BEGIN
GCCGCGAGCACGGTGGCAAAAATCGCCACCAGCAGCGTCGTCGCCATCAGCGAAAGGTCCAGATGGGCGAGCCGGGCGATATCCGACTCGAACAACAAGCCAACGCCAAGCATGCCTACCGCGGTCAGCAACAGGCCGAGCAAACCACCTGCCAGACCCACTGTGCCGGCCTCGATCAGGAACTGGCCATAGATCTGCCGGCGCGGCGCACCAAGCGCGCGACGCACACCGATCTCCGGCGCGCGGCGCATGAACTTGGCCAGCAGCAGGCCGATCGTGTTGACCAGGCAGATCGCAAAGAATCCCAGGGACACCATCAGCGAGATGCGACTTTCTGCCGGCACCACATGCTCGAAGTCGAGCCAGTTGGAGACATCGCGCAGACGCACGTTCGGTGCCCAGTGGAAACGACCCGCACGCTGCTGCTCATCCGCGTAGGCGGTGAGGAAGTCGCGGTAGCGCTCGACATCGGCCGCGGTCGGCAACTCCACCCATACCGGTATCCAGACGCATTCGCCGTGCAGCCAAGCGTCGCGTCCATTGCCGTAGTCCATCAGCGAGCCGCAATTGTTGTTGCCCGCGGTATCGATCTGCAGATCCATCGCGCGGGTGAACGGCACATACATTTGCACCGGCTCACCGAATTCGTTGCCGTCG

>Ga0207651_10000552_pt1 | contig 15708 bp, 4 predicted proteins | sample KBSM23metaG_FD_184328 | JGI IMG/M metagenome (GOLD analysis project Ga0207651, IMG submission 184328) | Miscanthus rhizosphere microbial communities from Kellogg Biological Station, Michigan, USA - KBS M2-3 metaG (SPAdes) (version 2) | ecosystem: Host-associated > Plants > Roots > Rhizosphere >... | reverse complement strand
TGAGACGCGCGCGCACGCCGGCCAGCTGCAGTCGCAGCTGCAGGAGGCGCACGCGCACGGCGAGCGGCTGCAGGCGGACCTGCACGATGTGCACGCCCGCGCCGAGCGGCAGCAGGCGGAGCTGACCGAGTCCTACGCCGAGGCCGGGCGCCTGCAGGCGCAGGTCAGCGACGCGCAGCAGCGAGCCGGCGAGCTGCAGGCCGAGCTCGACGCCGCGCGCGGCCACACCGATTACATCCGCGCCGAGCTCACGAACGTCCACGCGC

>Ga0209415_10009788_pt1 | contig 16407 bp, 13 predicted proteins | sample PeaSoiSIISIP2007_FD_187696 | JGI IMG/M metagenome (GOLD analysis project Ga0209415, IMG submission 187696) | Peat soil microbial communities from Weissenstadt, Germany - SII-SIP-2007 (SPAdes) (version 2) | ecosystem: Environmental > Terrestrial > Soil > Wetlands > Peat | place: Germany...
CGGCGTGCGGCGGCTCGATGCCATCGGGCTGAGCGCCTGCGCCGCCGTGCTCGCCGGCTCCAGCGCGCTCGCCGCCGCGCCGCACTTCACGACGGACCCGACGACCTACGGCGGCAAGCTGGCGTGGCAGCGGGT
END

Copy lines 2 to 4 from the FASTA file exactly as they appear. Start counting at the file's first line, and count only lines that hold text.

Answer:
>Ga0207651_10000552_pt1 | contig 15708 bp, 4 predicted proteins | sample KBSM23metaG_FD_184328 | JGI IMG/M metagenome (GOLD analysis project Ga0207651, IMG submission 184328) | Miscanthus rhizosphere microbial communities from Kellogg Biological Station, Michigan, USA - KBS M2-3 metaG (SPAdes) (version 2) | ecosystem: Host-associated > Plants > Roots > Rhizosphere >... | reverse complement strand
TGAGACGCGCGCGCACGCCGGCCAGCTGCAGTCGCAGCTGCAGGAGGCGCACGCGCACGGCGAGCGGCTGCAGGCGGACCTGCACGATGTGCACGCCCGCGCCGAGCGGCAGCAGGCGGAGCTGACCGAGTCCTACGCCGAGGCCGGGCGCCTGCAGGCGCAGGTCAGCGACGCGCAGCAGCGAGCCGGCGAGCTGCAGGCCGAGCTCGACGCCGCGCGCGGCCACACCGATTACATCCGCGCCGAGCTCACGAACGTCCACGCGC

>Ga0209415_10009788_pt1 | contig 16407 bp, 13 predicted proteins | sample PeaSoiSIISIP2007_FD_187696 | JGI IMG/M metagenome (GOLD analysis project Ga0209415, IMG submission 187696) | Peat soil microbial communities from Weissenstadt, Germany - SII-SIP-2007 (SPAdes) (version 2) | ecosystem: Environmental > Terrestrial > Soil > Wetlands > Peat | place: Germany...